India, the World’s Largest Vaccine Producer, Suffers the Worlds Worst Covid Surge


A devastating second wave of COVID-19 has arrived in India almost a year after the country imposed one of the strictest lockdown restrictions in the world, and just three months after the Indian health ministry declared infections and mortalities at an all time low. The country pushed the world record for new cases, reporting more than 400,000 new COVID-19 cases on May 1 after ten consecutive days of more than 300,000 daily cases. The surge in infections left hospitals, morgues, and crematoriums overwhelmed, and families scrambling for scarce medicine and oxygen. Medical oxygen shortages plagued India’s medical systems, and New Delhi, India’s capital territory, can only meet 30 percent of its oxygen demands.

The discovery of a new COVID-19 variant in India led to widespread concern and is one of the main factors behind the sudden spike of cases. The variant, known as B.1.617, has two unusual mutations: E484Q and L425R, which alter the structure of the spike protein in unanticipated ways. Although the scientists are still learning about this new double mutant variant, they believe it is more transmissible and partly resistant to some vaccines. Preliminary studies, however, have shown that both vaccines used in India – Covishield and Covaxin – have efficacy against this strain. The highly infectious B.1.1.7 United Kingdom strain is also rapidly spreading in India.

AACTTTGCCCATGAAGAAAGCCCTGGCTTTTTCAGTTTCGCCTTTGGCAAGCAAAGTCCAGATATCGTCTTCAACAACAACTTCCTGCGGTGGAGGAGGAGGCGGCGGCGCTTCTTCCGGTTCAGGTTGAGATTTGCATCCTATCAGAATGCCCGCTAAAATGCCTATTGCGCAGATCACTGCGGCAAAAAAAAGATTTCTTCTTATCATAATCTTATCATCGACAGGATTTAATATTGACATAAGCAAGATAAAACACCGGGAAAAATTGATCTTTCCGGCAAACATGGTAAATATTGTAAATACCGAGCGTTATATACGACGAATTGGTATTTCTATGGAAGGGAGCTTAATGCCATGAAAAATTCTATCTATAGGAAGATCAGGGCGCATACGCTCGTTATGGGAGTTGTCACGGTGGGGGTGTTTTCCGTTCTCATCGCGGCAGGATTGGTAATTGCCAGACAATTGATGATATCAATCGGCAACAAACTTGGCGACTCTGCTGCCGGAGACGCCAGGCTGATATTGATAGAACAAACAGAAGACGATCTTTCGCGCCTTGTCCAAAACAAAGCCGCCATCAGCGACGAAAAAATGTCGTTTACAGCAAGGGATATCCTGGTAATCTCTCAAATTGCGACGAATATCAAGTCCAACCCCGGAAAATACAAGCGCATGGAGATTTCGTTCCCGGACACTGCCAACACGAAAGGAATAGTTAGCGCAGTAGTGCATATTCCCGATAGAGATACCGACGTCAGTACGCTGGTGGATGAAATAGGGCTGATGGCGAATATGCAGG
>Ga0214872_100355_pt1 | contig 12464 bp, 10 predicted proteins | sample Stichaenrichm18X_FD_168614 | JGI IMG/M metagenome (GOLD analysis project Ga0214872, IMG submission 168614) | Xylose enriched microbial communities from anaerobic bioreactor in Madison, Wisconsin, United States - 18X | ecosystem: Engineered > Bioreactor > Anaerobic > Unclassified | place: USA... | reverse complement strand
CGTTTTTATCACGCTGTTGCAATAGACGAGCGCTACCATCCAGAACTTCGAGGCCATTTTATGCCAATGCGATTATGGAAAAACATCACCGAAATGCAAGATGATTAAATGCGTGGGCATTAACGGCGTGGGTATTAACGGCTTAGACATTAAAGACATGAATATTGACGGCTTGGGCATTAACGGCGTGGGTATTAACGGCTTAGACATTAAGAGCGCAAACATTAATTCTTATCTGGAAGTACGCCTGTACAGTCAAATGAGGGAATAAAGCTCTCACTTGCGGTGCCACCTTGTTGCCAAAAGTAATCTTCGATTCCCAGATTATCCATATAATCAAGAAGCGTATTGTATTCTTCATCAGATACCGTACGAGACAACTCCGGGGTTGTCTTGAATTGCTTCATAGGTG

At the end of the first wave, the Indian government eased restrictions, and media reports blamed the spike on lax social distancing and mask wearing, mass political rallies, and religious events. Lower humidity in some parts of the country could also cause the virus to spread faster.

Fewer than 10% of the population have received one dose and just over 2% of the 1.3 billion people in the country are fully vaccinated. India is the world’s largest vaccine producer and produces 60 percent of the world’s supply, but due to the second wave the government placed a hold on all exports of the AstraZeneca vaccine in order to meet domestic demand. This decision caused alarm over shortages elsewhere in the world. Starting May 1, India opened up vaccine eligibility for everyone above the age of 18 – about 600 million people.

Many states in India, including New Delhi, are on lockdown. The government hopes to rollout as many vaccines as possible to start curbing the spread of the coronavirus. The terrible events that unfolded in India serve as an important reminder that none of us will be safe until everyone is safe.

You can help by donating to charities working to help India in its fight against the pandemic:

UNICEF is sending supplies and emergency equipment, including PPE kits and oxygen concentrators.
The India Development and Relief Fund is running a campaign to help people in India who have lost their income and are going hungry because of the pandemic.
CARE is working to provide hospital services, workers, and equipment to India.